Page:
The American Veterinary Medical Association (AVMA) applauded two U.S. senators for sponsoring important legislation that will help ensure all of America’s rural communities get access to the veterinary care they desperately need. Sens. Mike Crapo (R-Idaho) and Debbie Stabenow (D-Mich.) introduced the Veterinary Medicine Loan Repayment Program (VMLRP) Enhancement Act (S. 440) late on February 10, which is a bill that will exempt VMLRP awards from a steep federal income withholding tax, allowing more veterinarians the opportunity to provide ranchers and farmers with vital food safety and animal and public health services.
“The AVMA has lobbied hard for the Veterinary Medicine Loan Repayment Program Enhancement Act over the last six years because we understand the far-reaching impacts that it can have on improving the health and welfare of our nation’s livestock and sustaining U.S. agriculture production,” said AVMA President Dr. Ted Cohn. “As the veterinary profession has evolved, we have seen more veterinarians begin practicing in the cities, leaving many farmers and ranchers in rural areas in need of essential services for their livestock. The VMLRP provides the necessary incentive to support veterinarians who are willing to devote their lives to public service by practicing in the nation’s shortage areas, and we thank our leaders in Congress for continuing to support this important initiative that is a win for both public and animal health.”
The VMLRP places livestock and public health veterinarians in underserved areas of the country in exchange for paying off up to $25,000 annually in their student loan debt. The financial incentive helps veterinarians—who face an average $135,283 in student debt—make a living in a community where opening their own veterinary clinic could be cost prohibitive. Unfortunately, the loan repayment awards are subject to a 39 percent withholding tax, meaning the Internal Revenue Service takes 39 cents of every dollar that Congress appropriates to the program. If Congress removed the withholding tax, as it did in 2004 with the VMLRP’s counterpart program for human medicine (the National Health Service Corps’ Loan Repayment Program), then roughly one more veterinarian could serve for every three that currently participate, allowing more veterinarians the opportunity to reduce their student loan debt in exchange for their commitment to public service.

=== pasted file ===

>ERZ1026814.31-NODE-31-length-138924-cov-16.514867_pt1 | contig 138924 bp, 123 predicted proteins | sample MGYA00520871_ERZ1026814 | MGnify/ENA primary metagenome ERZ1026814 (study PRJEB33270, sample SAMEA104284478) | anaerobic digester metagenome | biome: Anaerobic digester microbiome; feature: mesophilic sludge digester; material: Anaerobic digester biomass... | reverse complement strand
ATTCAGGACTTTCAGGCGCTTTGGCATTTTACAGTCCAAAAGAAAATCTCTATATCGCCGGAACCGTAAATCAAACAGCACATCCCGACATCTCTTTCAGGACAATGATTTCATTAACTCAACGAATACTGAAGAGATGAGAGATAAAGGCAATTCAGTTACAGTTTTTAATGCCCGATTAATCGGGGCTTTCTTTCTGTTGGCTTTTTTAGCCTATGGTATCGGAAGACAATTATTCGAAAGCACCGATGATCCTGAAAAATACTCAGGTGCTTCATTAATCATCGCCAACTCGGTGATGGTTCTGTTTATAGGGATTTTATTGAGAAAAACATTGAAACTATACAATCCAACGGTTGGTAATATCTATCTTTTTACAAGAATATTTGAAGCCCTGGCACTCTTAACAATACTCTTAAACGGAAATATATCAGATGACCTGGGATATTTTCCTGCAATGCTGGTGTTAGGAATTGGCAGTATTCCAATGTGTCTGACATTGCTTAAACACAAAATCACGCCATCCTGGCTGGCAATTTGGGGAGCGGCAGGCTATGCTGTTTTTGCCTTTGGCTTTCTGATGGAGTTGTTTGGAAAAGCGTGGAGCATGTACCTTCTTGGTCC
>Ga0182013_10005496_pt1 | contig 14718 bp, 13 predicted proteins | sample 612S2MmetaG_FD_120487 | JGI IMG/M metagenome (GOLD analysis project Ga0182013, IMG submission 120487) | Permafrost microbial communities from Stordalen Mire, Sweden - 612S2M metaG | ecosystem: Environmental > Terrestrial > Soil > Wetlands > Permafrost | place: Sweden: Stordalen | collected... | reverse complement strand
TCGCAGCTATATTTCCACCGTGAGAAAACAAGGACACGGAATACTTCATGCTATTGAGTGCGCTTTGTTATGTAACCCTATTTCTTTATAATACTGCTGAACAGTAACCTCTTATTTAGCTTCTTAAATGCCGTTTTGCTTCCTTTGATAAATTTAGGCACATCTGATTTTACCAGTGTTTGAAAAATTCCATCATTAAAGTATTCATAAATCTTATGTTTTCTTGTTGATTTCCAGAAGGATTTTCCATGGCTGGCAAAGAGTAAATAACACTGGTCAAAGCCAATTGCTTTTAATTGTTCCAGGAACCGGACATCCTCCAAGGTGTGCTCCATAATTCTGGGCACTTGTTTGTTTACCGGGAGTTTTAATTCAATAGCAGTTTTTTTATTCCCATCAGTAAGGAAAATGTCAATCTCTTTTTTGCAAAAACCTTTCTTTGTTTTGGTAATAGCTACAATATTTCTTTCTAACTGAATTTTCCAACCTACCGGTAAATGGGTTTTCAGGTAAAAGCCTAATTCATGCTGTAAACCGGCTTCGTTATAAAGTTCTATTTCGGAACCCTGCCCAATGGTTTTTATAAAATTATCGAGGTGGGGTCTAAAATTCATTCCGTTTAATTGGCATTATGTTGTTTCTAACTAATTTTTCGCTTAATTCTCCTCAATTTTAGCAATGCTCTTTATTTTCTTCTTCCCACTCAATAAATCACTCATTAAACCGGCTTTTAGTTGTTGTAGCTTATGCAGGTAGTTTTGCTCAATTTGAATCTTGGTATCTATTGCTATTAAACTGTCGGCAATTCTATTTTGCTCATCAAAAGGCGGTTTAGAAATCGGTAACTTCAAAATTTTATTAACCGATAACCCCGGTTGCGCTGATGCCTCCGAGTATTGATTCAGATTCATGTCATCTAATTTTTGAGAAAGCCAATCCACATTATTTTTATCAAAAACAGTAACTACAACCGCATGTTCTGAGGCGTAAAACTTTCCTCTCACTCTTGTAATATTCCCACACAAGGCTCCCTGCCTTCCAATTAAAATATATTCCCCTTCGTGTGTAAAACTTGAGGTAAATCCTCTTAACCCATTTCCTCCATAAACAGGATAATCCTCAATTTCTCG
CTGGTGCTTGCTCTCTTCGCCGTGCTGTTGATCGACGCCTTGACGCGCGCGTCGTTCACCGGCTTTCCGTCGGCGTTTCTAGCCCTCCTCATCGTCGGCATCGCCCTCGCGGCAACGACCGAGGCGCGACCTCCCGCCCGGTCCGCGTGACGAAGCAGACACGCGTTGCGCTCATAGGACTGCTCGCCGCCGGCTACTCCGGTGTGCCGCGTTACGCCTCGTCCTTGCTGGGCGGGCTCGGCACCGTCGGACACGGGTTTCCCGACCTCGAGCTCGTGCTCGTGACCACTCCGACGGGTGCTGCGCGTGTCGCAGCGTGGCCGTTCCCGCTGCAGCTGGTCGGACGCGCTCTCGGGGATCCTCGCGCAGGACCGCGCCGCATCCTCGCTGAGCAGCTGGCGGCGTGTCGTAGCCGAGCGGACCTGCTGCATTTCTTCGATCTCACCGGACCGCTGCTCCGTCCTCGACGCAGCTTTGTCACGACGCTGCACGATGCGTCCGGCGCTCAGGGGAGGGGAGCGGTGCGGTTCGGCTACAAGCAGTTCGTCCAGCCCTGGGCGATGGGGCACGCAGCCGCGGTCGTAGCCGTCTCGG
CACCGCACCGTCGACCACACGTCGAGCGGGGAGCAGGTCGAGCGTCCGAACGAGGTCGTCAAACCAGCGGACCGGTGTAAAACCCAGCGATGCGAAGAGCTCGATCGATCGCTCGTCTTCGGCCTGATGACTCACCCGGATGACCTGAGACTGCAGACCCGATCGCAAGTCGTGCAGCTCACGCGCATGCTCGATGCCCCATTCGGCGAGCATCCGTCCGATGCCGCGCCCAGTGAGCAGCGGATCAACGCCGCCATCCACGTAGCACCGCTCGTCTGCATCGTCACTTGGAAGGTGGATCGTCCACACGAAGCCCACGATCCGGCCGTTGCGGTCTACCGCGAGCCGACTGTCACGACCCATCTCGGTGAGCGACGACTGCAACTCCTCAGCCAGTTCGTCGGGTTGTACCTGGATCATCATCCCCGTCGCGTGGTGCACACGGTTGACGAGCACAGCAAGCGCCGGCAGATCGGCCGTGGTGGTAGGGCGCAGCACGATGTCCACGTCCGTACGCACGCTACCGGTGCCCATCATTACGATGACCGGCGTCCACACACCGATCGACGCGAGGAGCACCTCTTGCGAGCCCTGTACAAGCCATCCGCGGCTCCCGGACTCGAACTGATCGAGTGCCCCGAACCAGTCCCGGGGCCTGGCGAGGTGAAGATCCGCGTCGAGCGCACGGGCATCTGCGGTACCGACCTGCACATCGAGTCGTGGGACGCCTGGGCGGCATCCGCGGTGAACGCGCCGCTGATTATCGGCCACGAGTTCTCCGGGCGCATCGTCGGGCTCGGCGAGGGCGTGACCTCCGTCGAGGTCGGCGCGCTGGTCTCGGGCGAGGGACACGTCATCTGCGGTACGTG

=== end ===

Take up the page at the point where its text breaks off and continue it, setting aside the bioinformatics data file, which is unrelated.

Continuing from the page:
“Access to quality animal care is essential for farmers and ranchers in Idaho whose livelihoods depend on it,” said Crapo. “Shortages of food animal veterinarians raise serious concerns as many areas of the country have a disproportionate number of animals compared to available veterinary services. This legislation will provide a lifeline to rural communities by incentivizing well-trained veterinarians to serve in the areas where they are needed most. Having access to veterinary services not only bolsters rural economies, but contributes to the safety of our food supply as well.”
“Veterinarians are such an important part of animal health and our agricultural economy,” said Stabenow, Ranking Member of the Senate Agriculture Committee. “Yet too many communities in Michigan, and throughout the country, lack access to their services. That’s why Congress needs to work in a bipartisan way to pass this legislation. Our bill supports our farmers and rural communities by creating stronger incentives for veterinarians to practice in underserved areas.”
Administered by the U.S. Department of Agriculture, the VMLRP has, since 2010, successfully placed 286 veterinarians in 45 states, Puerto Rico and on U.S. federal lands to help protect food safety, improve animal health and welfare, promote sustainable economic development and safeguard our homeland from foreign animal diseases.
The legislation has broad support from more than 150 veterinary, commodity and agriculture-related organizations. Learn more about the bill, read stories from current veterinarians participating in the program, and view infographics and other resources on AVMA’s website.